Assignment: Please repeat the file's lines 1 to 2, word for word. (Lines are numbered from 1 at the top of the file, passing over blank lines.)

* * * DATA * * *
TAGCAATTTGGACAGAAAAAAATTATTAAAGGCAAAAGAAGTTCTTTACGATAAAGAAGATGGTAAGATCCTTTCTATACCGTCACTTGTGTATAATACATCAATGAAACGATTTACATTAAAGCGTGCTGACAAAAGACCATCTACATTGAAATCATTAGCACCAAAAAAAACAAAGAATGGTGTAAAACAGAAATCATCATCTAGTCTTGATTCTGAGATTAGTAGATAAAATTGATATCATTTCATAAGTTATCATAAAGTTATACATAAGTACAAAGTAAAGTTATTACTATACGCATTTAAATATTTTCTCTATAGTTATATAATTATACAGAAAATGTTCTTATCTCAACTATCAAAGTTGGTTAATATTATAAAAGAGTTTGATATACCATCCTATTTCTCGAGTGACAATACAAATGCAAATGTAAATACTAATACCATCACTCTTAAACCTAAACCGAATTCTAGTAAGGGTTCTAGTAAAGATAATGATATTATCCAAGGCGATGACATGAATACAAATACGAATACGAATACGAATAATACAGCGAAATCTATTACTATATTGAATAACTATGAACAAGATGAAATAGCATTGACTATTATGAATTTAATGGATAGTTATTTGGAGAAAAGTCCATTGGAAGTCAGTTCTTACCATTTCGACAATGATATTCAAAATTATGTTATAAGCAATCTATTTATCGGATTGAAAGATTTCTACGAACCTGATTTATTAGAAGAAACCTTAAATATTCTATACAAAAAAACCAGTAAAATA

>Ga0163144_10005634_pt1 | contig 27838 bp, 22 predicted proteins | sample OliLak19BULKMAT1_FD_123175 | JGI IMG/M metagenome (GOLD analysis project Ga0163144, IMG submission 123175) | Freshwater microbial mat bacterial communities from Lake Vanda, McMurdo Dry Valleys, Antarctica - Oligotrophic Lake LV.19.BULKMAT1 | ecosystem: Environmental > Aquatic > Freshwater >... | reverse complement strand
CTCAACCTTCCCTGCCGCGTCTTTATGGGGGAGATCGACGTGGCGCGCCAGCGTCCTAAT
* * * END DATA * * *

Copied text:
TAGCAATTTGGACAGAAAAAAATTATTAAAGGCAAAAGAAGTTCTTTACGATAAAGAAGATGGTAAGATCCTTTCTATACCGTCACTTGTGTATAATACATCAATGAAACGATTTACATTAAAGCGTGCTGACAAAAGACCATCTACATTGAAATCATTAGCACCAAAAAAAACAAAGAATGGTGTAAAACAGAAATCATCATCTAGTCTTGATTCTGAGATTAGTAGATAAAATTGATATCATTTCATAAGTTATCATAAAGTTATACATAAGTACAAAGTAAAGTTATTACTATACGCATTTAAATATTTTCTCTATAGTTATATAATTATACAGAAAATGTTCTTATCTCAACTATCAAAGTTGGTTAATATTATAAAAGAGTTTGATATACCATCCTATTTCTCGAGTGACAATACAAATGCAAATGTAAATACTAATACCATCACTCTTAAACCTAAACCGAATTCTAGTAAGGGTTCTAGTAAAGATAATGATATTATCCAAGGCGATGACATGAATACAAATACGAATACGAATACGAATAATACAGCGAAATCTATTACTATATTGAATAACTATGAACAAGATGAAATAGCATTGACTATTATGAATTTAATGGATAGTTATTTGGAGAAAAGTCCATTGGAAGTCAGTTCTTACCATTTCGACAATGATATTCAAAATTATGTTATAAGCAATCTATTTATCGGATTGAAAGATTTCTACGAACCTGATTTATTAGAAGAAACCTTAAATATTCTATACAAAAAAACCAGTAAAATA

>Ga0163144_10005634_pt1 | contig 27838 bp, 22 predicted proteins | sample OliLak19BULKMAT1_FD_123175 | JGI IMG/M metagenome (GOLD analysis project Ga0163144, IMG submission 123175) | Freshwater microbial mat bacterial communities from Lake Vanda, McMurdo Dry Valleys, Antarctica - Oligotrophic Lake LV.19.BULKMAT1 | ecosystem: Environmental > Aquatic > Freshwater >... | reverse complement strand